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King Neptune
04-27-2013, 02:48 AM
I just included a historic comment in a story, and I attributed it to the one who said it. Is that covered under "fair use", or will I have to get permission? I haven't read copyright law for several years, and I suspect that it has been changed since I last look. It was my understanding that using a short passage of something was acceptable as long as it is properly attributed. Does that refer only to creative works, or would it apply to anything newsworthy?
I just an article on the U.S. Copyright Office site, and didn't learn anything.

Siri Kirpal
04-27-2013, 03:24 AM
Sat Nam! (literally "Truth Name"--a Sikh greeting)

If it's a historic quote, you're probably good to go. And as long as it's attributed, you're probably good to go anyway, if it's short and you're not using it to damage the person in any way.

Blessings,

Siri Kirpal

Maryn
04-27-2013, 03:36 AM
I'm not a lawyer, and happily defer to any who weigh in, but my understanding is that if the work quoted remains under copyright protection, you can't use it except for purposes of satire or parody, review or critique, or academia, with or without attribution. Attributing it to the person who said or wrote it isn't the same as getting permission.

Can you get away with it? Probably. But it would be a bummer to learn the hard way I'm wrong about that.

Maryn, waiting for the lawyers

slhuang
04-27-2013, 03:41 AM
IANAL

In my opinion that sort of thing falls under fair use. In my understanding of the court's definitions, it would also be fair use (IANAL IANAL IANAL!). But. But! There have been plenty of instances of people using something fairly who were still sued. And they usually didn't have the money to fight it, even if they might have won. So they gave in, and had an unpleasant time of it.

My point is: Even if what you are doing is indisputably fair use, if the quoted person is someone litigious (like a musician backed by the RIAA), it might be the better option to drop the quote anyway unless you are prepared to go to bat in court about it.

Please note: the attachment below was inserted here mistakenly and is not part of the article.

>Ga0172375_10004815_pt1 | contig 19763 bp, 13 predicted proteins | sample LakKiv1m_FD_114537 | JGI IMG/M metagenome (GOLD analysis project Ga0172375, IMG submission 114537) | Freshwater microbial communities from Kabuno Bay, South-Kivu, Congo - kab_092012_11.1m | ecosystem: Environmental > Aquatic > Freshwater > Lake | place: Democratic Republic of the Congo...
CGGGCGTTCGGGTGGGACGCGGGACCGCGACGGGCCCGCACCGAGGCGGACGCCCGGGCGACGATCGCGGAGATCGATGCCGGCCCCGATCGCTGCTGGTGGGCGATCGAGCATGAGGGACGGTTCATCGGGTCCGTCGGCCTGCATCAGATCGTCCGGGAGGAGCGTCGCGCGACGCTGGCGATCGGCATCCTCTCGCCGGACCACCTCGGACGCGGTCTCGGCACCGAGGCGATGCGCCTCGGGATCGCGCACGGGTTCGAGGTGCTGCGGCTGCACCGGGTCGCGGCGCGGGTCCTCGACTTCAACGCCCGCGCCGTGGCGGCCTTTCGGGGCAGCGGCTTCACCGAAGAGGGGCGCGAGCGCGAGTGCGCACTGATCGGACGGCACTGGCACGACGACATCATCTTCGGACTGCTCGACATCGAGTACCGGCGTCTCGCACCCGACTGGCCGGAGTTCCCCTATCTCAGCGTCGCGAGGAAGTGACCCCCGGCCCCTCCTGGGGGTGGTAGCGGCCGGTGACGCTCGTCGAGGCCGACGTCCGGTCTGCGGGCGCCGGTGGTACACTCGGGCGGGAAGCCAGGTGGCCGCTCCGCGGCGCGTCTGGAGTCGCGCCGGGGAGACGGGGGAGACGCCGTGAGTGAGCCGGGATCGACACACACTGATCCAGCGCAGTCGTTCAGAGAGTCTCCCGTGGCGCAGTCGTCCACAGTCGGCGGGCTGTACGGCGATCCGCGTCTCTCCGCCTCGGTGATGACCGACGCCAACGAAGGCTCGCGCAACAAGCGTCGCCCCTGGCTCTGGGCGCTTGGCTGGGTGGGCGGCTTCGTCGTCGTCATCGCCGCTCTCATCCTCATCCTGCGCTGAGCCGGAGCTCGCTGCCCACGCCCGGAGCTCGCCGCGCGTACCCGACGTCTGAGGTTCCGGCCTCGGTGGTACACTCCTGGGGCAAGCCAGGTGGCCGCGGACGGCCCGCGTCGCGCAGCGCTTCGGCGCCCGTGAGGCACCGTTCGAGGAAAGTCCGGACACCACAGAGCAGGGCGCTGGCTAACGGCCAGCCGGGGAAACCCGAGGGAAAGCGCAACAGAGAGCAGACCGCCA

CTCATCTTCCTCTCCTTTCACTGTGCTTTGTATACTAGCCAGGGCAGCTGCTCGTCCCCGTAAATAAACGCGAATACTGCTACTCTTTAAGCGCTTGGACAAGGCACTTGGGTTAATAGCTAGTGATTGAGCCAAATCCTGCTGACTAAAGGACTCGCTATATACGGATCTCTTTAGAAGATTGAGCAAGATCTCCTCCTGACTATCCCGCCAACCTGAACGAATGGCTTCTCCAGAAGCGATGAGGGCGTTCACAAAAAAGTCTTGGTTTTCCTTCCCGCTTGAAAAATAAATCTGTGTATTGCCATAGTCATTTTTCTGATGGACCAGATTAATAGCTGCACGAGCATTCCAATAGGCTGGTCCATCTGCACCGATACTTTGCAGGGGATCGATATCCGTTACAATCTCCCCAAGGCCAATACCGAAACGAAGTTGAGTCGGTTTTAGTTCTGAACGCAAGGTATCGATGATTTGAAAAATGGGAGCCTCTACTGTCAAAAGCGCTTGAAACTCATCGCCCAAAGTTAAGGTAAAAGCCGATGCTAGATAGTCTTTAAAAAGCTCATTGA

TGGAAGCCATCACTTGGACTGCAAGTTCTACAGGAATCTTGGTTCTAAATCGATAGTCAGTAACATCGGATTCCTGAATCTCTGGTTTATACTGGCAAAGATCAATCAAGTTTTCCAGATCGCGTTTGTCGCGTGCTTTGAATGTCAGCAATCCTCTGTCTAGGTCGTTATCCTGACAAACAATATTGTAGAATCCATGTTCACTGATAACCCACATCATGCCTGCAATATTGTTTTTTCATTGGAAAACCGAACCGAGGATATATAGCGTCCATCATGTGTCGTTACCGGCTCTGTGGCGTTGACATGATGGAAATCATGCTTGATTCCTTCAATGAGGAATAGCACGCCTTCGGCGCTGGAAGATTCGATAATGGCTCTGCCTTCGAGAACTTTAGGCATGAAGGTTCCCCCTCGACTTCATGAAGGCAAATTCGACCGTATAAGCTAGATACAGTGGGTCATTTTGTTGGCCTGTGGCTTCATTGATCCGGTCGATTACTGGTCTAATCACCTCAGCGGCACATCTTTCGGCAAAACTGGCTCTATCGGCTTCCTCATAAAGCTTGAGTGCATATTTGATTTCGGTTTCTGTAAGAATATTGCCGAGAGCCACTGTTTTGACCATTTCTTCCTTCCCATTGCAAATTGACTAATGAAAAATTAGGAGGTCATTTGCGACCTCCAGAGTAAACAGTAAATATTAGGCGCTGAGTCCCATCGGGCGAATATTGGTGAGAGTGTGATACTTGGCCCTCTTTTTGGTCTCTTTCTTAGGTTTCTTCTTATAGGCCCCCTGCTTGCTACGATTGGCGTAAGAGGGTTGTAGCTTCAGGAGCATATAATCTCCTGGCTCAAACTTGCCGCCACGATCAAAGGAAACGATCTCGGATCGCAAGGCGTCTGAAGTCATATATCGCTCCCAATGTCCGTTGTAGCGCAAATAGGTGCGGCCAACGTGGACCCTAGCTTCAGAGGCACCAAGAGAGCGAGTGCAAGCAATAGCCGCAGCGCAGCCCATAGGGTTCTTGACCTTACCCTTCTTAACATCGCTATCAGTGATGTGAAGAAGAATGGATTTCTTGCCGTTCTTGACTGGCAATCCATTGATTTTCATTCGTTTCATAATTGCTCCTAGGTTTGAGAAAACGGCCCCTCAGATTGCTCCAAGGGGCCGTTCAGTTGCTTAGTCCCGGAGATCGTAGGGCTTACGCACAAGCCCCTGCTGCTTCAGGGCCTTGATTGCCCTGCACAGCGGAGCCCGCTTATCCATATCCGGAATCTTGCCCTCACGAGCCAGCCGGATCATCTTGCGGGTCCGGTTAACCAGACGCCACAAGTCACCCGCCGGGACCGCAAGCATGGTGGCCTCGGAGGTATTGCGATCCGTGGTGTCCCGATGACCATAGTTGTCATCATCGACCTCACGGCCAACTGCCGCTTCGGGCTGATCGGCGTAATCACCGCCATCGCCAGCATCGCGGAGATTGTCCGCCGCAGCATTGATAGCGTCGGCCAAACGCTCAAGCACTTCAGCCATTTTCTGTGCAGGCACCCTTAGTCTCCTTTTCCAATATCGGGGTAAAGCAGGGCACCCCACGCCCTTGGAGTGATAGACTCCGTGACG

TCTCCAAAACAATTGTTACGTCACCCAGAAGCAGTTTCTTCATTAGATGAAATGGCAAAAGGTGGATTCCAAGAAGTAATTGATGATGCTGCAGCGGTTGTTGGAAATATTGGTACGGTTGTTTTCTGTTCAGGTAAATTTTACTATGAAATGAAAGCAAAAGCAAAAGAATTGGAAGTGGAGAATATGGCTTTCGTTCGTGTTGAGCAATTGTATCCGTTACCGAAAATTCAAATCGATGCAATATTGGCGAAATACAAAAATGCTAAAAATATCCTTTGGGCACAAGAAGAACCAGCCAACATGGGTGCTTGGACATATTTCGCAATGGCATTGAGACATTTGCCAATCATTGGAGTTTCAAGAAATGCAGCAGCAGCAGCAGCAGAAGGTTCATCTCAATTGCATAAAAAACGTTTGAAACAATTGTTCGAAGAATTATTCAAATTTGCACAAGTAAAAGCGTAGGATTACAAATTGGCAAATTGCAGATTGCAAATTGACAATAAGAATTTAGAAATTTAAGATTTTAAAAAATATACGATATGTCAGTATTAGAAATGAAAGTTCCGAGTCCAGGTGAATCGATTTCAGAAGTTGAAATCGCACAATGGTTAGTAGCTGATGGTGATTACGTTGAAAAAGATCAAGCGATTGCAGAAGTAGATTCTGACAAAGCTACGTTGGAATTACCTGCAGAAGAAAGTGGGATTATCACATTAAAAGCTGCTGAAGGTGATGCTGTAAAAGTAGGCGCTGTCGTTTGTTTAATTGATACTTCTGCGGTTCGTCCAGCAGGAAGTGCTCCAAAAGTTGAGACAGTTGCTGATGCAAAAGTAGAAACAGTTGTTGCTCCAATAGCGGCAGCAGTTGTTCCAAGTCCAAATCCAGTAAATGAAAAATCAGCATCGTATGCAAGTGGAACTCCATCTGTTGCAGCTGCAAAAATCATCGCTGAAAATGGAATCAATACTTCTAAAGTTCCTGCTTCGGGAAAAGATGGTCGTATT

Nekko
04-27-2013, 04:34 AM
How historic is the quote?

I've been told I can quote Shakespeare, if I attribute. But the he's been dead quite a while...

King Neptune
04-27-2013, 04:35 AM
My point is: Even if what you are doing is indisputably fair use, if the quoted person is someone litigious (like a musician backed by the RIAA), it might be the better option to drop the quote anyway unless you are prepared to go to bat in court about it.

That's why I have already requested pemission. The holder of the copyright may not wnat to try to bar my use, but the professional manager may want to litigate, just because that's what they do.

King Neptune
04-27-2013, 04:37 AM
How historic is the quote?

I've been told I can quote Shakespeare, if I attribute. But the he's been dead quite a while...

Most historic than not, but that one is not a matter of artistic copyright, and was literally reported in news, so I think that I'm O.K. on that.

King Neptune
04-27-2013, 04:40 AM
I'm not a lawyer, and happily defer to any who weigh in, but my understanding is that if the work quoted remains under copyright protection, you can't use it except for purposes of satire or parody, review or critique, or academia, with or without attribution. Attributing it to the person who said or wrote it isn't the same as getting permission.

Can you get away with it? Probably. But it would be a bummer to learn the hard way I'm wrong about that.

Maryn, waiting for the lawyers

That is exactly what I understand also, but it's all a matter of interpretation. I think that what I wrote is technically under the parody classification, but that's a matter of interpretation.

veinglory
04-27-2013, 06:30 AM
Is it pre-1923?

King Neptune
04-27-2013, 05:38 PM
Is it pre-1923?

No, it's only half that age.